So Xiaomi’s Mi5 launch event came and went today, and the Chinese smartphone maker unveiled some impressive specs for a device that will cost in the region of $350. However, Xiaomi won’t be making its grand entry into the global smartphone arena anytime soon.
In the buildup to today’s event at Barcelona’s Mobile World Congress (MWC), you would have been forgiven for considering the possibility that Xiaomi would finally go truly global and make its smartphones more widely available outside of Asia. Indeed, Xiaomi did little to dispel such hopes when it invited the world to witness the “Mi5 global launch” live from Barcelona. But in real terms, what it meant was that the announcement was global insofar as it was on the Internet and anyone could watch it.
— Mi (@xiaomi) February 21, 2016
This echoed a similar announcement last year that touted a “global Mi phone premiere” — again this sounded like it was going to be a truly global launch of a smartphone. But it wasn’t. The Mi 4i was initially launched in India only, followed by a few other countries in the region.
— Mi India (@XiaomiIndia) April 10, 2015
While Xiaomi has grown into a major mobile phone maker since its first foray in the space back in 2011, China, India, and a handful of Asian countries have remained its official markets* (though it is, of course, still possible to buy the phones anywhere through third-party sellers).
The Beijing-based company has long since branched out into other products and services, including self-balancing scooters, fitness bands, tablets, routers, cloud storage, headphones, and power banks. And the company opened for business online in the U.S. and Europe last year — except that the store is limited to accessories.
When Hugo Barra, former Googler and current global VP for Xiaomi, took to the stage at MWC today, he waxed lyrical about the company’s new flagship and even wheeled out a Qualcomm exec to sing the praises of the amazing new Snapdragon 820 processor. But there was to be no true global launch announced.
“On 1st March it will be available in China; then we will soon bring it to our global markets, including India and other markets,” said Barra toward the end of the show. And that was it.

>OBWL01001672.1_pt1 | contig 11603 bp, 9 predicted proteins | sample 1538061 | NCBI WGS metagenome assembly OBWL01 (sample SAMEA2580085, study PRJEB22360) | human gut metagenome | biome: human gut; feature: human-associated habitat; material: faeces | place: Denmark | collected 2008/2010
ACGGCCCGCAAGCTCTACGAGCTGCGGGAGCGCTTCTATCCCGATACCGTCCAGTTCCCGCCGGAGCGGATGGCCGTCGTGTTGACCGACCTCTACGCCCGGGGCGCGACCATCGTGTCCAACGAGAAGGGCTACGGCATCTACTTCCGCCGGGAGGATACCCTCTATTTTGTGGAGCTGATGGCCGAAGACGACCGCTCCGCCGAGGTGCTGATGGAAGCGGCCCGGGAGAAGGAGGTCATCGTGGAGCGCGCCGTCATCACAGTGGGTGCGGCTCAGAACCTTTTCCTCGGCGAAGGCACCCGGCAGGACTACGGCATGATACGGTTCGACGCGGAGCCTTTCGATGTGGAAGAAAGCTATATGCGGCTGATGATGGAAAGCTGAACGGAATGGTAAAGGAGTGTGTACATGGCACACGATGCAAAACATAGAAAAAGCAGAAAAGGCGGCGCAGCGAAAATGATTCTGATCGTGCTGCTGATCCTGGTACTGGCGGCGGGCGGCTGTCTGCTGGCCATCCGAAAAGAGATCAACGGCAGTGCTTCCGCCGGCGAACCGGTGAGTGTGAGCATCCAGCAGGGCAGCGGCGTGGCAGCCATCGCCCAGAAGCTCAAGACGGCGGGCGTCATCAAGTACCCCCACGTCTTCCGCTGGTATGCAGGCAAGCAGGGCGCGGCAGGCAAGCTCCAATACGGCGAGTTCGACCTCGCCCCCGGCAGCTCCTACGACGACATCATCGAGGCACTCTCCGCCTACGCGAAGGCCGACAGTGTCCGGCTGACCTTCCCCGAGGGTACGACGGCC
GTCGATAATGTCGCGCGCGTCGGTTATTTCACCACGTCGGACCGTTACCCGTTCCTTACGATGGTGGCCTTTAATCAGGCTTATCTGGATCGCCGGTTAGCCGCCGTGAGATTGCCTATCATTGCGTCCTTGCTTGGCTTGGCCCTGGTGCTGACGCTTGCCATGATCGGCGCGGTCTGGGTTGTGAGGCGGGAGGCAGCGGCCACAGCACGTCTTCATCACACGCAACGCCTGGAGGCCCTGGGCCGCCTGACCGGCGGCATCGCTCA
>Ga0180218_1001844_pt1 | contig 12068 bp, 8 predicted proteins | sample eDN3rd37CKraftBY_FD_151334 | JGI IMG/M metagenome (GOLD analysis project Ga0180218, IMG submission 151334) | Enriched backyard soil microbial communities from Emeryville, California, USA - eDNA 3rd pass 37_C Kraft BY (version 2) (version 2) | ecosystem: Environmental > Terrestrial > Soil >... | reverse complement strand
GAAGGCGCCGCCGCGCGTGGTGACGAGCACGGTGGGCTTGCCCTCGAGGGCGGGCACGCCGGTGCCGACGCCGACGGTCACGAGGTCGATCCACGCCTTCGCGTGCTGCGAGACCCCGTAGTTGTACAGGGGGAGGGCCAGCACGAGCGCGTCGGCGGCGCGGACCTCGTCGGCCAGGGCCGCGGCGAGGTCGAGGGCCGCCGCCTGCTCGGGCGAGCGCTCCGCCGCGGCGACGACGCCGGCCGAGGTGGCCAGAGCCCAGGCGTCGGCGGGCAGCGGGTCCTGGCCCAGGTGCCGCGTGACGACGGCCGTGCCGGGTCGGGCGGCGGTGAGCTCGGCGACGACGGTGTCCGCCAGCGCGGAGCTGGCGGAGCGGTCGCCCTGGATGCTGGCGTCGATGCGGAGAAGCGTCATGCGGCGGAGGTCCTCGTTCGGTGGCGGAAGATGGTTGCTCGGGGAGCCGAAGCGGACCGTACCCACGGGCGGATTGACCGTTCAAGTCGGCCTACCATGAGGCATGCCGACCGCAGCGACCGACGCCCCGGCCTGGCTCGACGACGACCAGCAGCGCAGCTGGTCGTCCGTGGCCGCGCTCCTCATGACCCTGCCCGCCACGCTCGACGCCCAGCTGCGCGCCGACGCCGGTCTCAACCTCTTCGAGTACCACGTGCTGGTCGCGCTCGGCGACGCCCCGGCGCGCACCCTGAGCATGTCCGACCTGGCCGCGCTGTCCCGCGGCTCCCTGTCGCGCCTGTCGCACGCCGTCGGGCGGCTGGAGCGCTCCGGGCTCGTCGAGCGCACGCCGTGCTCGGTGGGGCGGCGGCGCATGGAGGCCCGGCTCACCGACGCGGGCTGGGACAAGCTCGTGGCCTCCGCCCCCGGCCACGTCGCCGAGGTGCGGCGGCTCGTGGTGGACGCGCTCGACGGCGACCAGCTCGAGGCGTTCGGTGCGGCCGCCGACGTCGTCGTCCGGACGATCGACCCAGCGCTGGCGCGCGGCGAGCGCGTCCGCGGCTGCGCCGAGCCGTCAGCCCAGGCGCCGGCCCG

The fact that Barra had traveled to Europe to announce the phone but gave zero indication as to whether it would even arrive there was astonishing. And to publish pricing in Chinese renminbi (yuan), with roughly converted dollar and euro equivalents provided only verbally, was also noteworthy and indicative that Xiaomi isn’t yet ready to go truly global.
It’s like dangling a golden carrot in front of a money-hungry donkey only to yank it away at the last-minute. Why would a company do this?
Xiaomi garners a lot of column inches in the world’s online media, and deservedly so — it sold 70 million smartphones last year alone, according to Barra, and has built a great company, despite ongoing criticism that it copies Apple’s products. But the company constantly flirts with the global masses.
Though Western markets would offer Xiaomi fresh opportunities, there is little question they would also bring big challenges. Nobody is suggesting for a second which markets Xiaomi should or shouldn’t sell its phones to. But the company’s marketing strategy is odd, and it’s certainly confusing.
After the event at MWC, a spokesperson reaffirmed that Xiaomi still has no plans to launch the smartphone outside of Asia. So that clears that up, then.
*Update 02/24: Xiaomi has confirmed that it has also launched a smartphone in Brazil.
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